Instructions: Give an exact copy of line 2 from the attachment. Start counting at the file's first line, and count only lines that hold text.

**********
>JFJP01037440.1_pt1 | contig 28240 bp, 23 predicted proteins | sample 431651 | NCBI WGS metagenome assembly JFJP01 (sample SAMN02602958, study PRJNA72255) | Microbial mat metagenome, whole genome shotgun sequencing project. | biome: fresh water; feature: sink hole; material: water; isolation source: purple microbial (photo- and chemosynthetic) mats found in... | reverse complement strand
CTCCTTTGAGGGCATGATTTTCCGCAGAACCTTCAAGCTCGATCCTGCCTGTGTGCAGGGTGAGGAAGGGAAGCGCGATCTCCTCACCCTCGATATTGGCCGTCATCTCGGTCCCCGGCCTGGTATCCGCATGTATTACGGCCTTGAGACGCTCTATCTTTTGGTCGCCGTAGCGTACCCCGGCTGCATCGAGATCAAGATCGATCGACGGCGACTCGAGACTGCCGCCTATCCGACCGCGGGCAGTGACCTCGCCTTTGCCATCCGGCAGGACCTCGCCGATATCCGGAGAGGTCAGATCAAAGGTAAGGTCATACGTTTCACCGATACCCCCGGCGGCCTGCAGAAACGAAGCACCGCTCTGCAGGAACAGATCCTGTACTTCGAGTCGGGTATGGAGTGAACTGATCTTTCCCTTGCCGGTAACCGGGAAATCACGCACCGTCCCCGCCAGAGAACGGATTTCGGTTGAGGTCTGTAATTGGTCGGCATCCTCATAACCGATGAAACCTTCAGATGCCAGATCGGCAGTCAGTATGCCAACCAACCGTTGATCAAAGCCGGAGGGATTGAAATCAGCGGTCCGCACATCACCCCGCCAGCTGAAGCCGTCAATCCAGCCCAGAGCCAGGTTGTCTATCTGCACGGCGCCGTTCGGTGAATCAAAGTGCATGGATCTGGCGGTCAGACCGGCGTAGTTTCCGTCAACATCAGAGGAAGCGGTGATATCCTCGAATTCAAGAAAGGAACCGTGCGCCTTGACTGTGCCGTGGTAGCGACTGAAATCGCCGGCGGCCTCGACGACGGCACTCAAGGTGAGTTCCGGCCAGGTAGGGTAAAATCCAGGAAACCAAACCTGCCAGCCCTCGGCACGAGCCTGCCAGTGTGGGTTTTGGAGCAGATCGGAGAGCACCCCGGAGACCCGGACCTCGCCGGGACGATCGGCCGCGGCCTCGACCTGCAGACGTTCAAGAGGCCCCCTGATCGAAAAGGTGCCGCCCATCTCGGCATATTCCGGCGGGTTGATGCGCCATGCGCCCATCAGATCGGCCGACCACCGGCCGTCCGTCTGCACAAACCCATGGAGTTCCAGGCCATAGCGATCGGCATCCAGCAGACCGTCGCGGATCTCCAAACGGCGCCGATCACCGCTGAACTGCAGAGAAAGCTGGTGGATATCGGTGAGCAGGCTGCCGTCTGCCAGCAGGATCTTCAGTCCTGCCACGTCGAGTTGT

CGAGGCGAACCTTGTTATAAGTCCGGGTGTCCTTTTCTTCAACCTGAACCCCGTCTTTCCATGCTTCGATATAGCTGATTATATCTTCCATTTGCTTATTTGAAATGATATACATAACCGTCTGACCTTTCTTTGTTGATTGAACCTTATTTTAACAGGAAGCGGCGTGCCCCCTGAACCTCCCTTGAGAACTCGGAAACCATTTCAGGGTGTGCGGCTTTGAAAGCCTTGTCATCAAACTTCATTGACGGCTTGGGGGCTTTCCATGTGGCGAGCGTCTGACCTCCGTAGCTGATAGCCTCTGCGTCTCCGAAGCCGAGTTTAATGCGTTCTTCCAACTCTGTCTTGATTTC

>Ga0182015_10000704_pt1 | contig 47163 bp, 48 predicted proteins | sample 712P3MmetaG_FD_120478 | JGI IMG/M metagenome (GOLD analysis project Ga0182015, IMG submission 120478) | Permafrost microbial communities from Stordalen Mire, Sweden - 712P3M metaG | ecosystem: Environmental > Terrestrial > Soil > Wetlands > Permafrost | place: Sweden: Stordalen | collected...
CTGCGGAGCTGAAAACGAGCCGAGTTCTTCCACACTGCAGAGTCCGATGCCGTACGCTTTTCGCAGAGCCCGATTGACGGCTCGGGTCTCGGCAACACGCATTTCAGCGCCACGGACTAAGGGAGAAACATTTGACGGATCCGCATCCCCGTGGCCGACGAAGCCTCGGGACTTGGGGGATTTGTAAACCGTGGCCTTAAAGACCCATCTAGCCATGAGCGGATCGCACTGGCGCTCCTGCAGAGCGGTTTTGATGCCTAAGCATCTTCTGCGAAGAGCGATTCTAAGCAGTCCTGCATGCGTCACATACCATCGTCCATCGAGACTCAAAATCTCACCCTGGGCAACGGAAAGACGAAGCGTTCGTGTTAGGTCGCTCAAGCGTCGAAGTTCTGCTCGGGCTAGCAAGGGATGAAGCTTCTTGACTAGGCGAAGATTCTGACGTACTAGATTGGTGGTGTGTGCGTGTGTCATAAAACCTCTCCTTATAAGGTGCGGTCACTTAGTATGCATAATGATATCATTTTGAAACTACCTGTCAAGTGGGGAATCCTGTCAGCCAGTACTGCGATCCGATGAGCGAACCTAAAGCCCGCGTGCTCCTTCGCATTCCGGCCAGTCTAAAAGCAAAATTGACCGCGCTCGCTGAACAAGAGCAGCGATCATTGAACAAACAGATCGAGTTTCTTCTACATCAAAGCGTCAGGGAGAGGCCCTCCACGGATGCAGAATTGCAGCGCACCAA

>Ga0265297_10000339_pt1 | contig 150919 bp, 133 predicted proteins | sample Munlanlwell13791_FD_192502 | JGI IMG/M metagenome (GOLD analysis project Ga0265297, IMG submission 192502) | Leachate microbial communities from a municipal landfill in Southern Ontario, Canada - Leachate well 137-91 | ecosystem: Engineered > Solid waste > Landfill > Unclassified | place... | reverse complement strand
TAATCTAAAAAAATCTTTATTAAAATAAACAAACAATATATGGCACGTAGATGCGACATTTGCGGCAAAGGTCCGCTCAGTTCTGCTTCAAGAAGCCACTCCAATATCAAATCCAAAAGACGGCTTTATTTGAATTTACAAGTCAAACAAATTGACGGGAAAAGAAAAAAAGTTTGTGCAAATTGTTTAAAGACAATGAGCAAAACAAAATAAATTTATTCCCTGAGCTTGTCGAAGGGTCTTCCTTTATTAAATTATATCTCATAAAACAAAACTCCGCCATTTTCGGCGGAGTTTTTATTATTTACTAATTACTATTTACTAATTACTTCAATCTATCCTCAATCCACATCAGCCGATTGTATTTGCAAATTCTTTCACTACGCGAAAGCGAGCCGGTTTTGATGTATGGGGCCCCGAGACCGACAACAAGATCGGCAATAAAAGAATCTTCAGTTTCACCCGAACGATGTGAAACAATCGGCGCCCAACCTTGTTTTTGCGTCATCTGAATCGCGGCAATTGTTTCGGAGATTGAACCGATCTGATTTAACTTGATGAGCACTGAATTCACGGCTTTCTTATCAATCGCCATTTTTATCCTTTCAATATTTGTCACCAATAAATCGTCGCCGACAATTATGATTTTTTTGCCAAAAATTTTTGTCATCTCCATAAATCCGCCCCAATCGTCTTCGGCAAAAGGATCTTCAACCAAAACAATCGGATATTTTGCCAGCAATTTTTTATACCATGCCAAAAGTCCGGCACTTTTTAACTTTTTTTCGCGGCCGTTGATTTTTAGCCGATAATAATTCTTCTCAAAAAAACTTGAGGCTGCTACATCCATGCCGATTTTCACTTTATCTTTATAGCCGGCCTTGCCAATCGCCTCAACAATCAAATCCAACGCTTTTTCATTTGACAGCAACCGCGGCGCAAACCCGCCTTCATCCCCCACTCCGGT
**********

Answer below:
CTCCTTTGAGGGCATGATTTTCCGCAGAACCTTCAAGCTCGATCCTGCCTGTGTGCAGGGTGAGGAAGGGAAGCGCGATCTCCTCACCCTCGATATTGGCCGTCATCTCGGTCCCCGGCCTGGTATCCGCATGTATTACGGCCTTGAGACGCTCTATCTTTTGGTCGCCGTAGCGTACCCCGGCTGCATCGAGATCAAGATCGATCGACGGCGACTCGAGACTGCCGCCTATCCGACCGCGGGCAGTGACCTCGCCTTTGCCATCCGGCAGGACCTCGCCGATATCCGGAGAGGTCAGATCAAAGGTAAGGTCATACGTTTCACCGATACCCCCGGCGGCCTGCAGAAACGAAGCACCGCTCTGCAGGAACAGATCCTGTACTTCGAGTCGGGTATGGAGTGAACTGATCTTTCCCTTGCCGGTAACCGGGAAATCACGCACCGTCCCCGCCAGAGAACGGATTTCGGTTGAGGTCTGTAATTGGTCGGCATCCTCATAACCGATGAAACCTTCAGATGCCAGATCGGCAGTCAGTATGCCAACCAACCGTTGATCAAAGCCGGAGGGATTGAAATCAGCGGTCCGCACATCACCCCGCCAGCTGAAGCCGTCAATCCAGCCCAGAGCCAGGTTGTCTATCTGCACGGCGCCGTTCGGTGAATCAAAGTGCATGGATCTGGCGGTCAGACCGGCGTAGTTTCCGTCAACATCAGAGGAAGCGGTGATATCCTCGAATTCAAGAAAGGAACCGTGCGCCTTGACTGTGCCGTGGTAGCGACTGAAATCGCCGGCGGCCTCGACGACGGCACTCAAGGTGAGTTCCGGCCAGGTAGGGTAAAATCCAGGAAACCAAACCTGCCAGCCCTCGGCACGAGCCTGCCAGTGTGGGTTTTGGAGCAGATCGGAGAGCACCCCGGAGACCCGGACCTCGCCGGGACGATCGGCCGCGGCCTCGACCTGCAGACGTTCAAGAGGCCCCCTGATCGAAAAGGTGCCGCCCATCTCGGCATATTCCGGCGGGTTGATGCGCCATGCGCCCATCAGATCGGCCGACCACCGGCCGTCCGTCTGCACAAACCCATGGAGTTCCAGGCCATAGCGATCGGCATCCAGCAGACCGTCGCGGATCTCCAAACGGCGCCGATCACCGCTGAACTGCAGAGAAAGCTGGTGGATATCGGTGAGCAGGCTGCCGTCTGCCAGCAGGATCTTCAGTCCTGCCACGTCGAGTTGT